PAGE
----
The Council Chambers

Since I am too lazy to write something interesting, I’ll just post a snippet from Dragon Valley. Perhaps one day I will actually finish this story. As usual, all rights reserved. Copyright 2003 Julie Weathers.

The metallic leaves tinkled softly when Barrahcus rapped his staff against the floor, the sound echoing through the silent chamber.

“Arrest that woman!” he roared. “This is an outrage.”

The guards looked at Maija and back to the councilman. The captain stepped forward at last, followed by three armsmen. She waited. Her cause was lost before she had even addressed the council. It didn’t help that she was fading completely from sight very rapidly, making it appear she was avoiding arrest. She tried to calm her breathing to slow the process or hopefully halt it. It was no use. The mer armor was designed to protect the wearer and it sensed her feelings of fear. No amount of thinking would remove her emotions. The aura continued to glow and strengthen as she faded into a shadow.

“Hold,” said the princess. She held up her hand toward the guards. Maija heard one of them exhale deeply. Maybe it was her sigh of relief she had heard.

“Council, come closer.” Maija watched the members gather around the throne. There was much animated discussion, punctuated by an occasional outburst. Most was kept to a low murmur only those closest to the group could hear.

She let her attention wander to the room, trying not to think about what the next few moments might hold for her. It was a forest frozen in time. Trees fashioned of bronze and slightly tarnished silver formed a rough circle against the rounded walls. The ceiling was domed and made of intricately crafted slabs of colored gems. The pieces were joined together with lead channels, which traced through the roof like a dull, metallic spider web. Toward the edges, the gems were various shades of jade, mimicking the leaves of the forest canopy. Beams of sunlight knifed through in places where the artisans had placed slivers of amber to produce golden rays. In other places, topaz and opal, sliced thin and flat, gathered to give the illusion of a clouded sky peeking through the woodland cover.

The metal tree trunks were so lifelike she was almost compelled to reach out and touch the rough bark of some and caress the smoothness of others. Some of the tree roots snaked over the deep green marble floors before fading to nothing. Smaller trees receded against the wall in such a manner the observer felt they were looking through the mists of time, taking them back to the old world where the land was whole and elven guards still rode with unicorn escorts at their sides. The tree leaves were made of copper, like the entrance gates of the city, so they aged to an appealing verdigris. The branches and the leaves of the trees covered the ceiling, thinning toward the middle of the dome where only the mosaicked sky remained. Squirrels of faded brass with, bright, obsidian eyes watched the elves of Kyralai. Birds nested in the branches, setting eggs of onyx for eternity. Butterflies with jeweled wings flitted among the blooms. No detail had been overlooked, not even the finely loomed tapestries woven behind the trees, showing the heroes embarking on the four prophecies. The tapestry behind the dais showed a young princess and her escort, leaving home to fulfill a destiny. The same princess who now sat on the throne with a multi-hued sheka kitten in her lap.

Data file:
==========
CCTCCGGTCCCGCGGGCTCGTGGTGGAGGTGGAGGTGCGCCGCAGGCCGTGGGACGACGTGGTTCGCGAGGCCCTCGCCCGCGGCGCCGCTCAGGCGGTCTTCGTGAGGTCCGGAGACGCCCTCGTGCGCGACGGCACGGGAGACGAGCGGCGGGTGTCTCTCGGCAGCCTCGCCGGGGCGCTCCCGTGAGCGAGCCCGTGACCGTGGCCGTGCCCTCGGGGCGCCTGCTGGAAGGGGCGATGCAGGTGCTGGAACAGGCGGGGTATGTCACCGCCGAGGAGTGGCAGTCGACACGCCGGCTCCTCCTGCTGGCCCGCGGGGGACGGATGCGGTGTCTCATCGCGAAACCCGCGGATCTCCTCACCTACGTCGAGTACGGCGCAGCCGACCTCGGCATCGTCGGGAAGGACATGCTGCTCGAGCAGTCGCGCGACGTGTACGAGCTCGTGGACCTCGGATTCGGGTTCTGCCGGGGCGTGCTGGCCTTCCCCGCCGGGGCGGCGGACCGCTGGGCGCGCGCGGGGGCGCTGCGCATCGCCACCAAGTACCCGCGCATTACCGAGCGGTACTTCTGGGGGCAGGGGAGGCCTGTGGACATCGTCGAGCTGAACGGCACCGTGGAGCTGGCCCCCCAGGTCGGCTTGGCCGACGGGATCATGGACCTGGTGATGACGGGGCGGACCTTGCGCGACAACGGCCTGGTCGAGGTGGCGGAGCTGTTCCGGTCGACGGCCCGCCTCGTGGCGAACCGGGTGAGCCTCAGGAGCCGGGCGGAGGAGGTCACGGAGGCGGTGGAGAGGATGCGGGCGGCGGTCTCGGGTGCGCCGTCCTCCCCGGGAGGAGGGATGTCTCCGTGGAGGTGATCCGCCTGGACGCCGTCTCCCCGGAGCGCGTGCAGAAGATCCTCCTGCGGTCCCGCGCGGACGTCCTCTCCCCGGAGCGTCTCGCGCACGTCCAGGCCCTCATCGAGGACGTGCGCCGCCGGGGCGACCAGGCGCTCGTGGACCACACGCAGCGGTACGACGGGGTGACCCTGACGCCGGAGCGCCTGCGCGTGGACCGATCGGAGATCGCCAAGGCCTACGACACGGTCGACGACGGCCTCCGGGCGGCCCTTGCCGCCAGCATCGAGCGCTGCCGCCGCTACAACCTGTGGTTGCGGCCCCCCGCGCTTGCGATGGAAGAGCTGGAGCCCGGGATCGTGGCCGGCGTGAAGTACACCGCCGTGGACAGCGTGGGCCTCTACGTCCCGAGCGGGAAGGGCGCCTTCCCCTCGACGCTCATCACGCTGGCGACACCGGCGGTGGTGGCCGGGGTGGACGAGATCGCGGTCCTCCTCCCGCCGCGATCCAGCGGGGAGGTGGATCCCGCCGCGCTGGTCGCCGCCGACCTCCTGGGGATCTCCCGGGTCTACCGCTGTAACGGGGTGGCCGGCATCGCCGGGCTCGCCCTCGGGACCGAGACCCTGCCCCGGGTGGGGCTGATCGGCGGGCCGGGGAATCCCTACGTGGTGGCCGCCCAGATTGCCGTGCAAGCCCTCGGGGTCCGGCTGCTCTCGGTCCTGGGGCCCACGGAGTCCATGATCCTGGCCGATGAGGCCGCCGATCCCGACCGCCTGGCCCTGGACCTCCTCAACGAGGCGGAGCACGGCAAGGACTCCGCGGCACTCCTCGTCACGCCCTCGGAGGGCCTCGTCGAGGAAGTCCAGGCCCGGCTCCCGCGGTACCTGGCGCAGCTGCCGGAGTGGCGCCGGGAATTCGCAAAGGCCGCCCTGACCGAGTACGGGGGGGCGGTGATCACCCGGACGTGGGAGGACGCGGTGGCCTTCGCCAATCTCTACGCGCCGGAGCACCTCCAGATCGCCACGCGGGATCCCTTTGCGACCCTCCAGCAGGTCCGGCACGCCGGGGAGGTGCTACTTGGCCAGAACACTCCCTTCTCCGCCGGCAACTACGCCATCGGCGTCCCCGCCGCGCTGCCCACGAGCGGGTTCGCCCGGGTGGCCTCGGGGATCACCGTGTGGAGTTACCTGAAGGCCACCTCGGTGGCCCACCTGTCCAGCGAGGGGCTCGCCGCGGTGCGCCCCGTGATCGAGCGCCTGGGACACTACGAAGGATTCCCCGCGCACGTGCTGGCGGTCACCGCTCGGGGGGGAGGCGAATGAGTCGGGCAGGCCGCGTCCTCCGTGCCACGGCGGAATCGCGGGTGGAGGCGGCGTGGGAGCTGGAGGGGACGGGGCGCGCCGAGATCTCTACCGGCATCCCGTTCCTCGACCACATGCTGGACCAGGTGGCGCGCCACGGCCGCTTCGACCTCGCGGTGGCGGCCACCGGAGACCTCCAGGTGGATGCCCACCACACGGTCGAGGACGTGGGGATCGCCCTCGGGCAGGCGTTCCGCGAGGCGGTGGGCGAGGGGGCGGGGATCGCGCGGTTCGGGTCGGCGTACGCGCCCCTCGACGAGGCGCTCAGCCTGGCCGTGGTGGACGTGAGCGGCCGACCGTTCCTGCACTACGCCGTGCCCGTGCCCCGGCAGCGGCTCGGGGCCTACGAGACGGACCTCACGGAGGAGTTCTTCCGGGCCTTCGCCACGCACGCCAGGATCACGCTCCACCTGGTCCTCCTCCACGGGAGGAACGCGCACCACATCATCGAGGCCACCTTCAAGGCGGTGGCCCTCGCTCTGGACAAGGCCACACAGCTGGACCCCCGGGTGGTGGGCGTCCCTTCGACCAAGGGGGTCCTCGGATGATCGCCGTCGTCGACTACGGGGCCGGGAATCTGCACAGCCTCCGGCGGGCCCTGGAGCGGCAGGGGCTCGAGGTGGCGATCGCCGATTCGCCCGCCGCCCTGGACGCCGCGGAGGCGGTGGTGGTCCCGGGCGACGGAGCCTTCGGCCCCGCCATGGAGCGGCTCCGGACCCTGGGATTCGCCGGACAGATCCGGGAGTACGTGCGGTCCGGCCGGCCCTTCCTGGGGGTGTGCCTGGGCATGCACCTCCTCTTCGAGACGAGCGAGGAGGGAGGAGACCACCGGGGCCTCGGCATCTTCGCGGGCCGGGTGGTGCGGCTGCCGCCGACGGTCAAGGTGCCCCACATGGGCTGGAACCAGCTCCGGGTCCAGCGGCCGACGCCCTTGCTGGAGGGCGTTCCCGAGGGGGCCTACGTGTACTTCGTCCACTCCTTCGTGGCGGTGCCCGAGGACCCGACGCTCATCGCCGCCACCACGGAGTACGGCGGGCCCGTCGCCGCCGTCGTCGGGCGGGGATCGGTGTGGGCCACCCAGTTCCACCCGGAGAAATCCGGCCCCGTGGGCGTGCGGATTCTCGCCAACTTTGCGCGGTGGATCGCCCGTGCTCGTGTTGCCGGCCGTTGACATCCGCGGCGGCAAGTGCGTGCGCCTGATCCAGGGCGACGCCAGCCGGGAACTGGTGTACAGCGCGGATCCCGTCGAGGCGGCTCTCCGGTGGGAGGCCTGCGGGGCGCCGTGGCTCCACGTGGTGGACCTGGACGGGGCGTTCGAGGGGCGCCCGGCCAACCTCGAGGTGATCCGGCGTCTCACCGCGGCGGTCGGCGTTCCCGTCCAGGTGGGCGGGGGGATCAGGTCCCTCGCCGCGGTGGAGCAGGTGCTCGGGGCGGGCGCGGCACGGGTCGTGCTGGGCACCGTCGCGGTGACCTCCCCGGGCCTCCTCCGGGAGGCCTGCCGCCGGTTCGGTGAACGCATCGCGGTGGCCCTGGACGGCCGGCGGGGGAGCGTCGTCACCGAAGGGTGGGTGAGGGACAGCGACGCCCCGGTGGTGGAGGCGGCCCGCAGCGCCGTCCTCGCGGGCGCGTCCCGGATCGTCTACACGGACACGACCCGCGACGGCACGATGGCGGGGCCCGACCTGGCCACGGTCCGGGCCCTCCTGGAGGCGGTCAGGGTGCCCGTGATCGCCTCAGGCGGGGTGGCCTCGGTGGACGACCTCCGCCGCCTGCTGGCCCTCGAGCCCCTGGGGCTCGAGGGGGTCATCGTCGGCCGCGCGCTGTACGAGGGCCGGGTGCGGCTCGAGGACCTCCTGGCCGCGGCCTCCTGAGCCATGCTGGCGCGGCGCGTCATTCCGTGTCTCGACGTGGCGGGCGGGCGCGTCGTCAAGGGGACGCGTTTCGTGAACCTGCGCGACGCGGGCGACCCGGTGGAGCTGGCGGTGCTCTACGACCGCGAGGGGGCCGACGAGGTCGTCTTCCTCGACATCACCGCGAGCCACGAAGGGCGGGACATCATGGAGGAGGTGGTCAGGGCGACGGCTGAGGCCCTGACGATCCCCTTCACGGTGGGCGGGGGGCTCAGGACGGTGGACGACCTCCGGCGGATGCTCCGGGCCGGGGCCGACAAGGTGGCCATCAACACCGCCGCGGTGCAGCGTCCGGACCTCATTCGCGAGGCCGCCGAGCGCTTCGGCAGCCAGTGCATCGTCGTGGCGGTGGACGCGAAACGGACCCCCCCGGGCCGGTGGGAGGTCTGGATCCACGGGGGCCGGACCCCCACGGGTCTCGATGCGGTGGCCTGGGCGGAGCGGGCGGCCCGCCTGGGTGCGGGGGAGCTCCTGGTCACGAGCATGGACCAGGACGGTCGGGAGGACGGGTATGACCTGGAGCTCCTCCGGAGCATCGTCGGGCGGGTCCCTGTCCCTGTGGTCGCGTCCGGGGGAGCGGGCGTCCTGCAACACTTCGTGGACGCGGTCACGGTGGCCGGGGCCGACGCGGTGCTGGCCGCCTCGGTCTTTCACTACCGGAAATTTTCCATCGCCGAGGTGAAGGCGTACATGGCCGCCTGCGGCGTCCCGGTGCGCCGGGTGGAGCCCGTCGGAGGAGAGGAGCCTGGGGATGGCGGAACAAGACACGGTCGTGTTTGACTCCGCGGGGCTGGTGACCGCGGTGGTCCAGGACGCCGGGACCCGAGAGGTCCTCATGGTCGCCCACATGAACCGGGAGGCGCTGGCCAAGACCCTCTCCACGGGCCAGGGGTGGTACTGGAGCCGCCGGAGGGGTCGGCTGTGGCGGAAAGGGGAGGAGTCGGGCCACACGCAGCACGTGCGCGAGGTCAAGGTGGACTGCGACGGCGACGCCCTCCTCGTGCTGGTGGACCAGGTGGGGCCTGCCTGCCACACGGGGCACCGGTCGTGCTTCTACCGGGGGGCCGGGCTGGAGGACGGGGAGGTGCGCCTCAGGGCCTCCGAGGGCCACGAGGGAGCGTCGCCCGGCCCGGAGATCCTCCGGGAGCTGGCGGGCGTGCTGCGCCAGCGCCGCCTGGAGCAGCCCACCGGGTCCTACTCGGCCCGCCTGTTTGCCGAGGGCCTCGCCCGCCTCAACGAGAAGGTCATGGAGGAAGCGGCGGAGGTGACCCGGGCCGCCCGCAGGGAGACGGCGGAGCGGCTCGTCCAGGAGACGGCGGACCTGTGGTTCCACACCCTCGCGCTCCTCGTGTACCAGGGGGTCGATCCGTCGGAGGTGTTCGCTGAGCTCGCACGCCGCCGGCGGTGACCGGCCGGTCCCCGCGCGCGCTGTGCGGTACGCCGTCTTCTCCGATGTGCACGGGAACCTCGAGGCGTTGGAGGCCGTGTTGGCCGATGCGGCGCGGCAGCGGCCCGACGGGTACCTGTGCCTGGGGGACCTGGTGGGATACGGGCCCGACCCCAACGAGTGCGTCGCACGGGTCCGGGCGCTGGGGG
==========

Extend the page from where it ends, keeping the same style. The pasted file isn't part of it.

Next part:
The cat would have been particularly at home in an old forest such as the one recreated in this room. Its emerald eyes blended with the green stripes and splotches on its ebony coat. Strips and dabs of gold and blue intermingled with a deep brown to create the perfect woodlands creature. It would have been perfectly camouflaged in a tree. Shekas were nearly impossible to see when they perched on a tree limb or blended into a vibrant forest floor. Outside the forest, their coats were anything but concealing, however. They looked almost like a long-haired harlequin. The brilliant markings may have contributed to the extinction of the cats as more and more people hunted them for the furs. Yet, there sat the princess with one of them in her lap.


  1. Thank you, Tony.

    I really like Dragon Valley.

    My mother turned 77 yesterday and, while she is still very active and lively, it kind of bothered me. She still had a Harley until a few years ago.

    Even so, it made me think about how old I am. I better get off my butt and get these things out there if I want to write half the stories in my brain.

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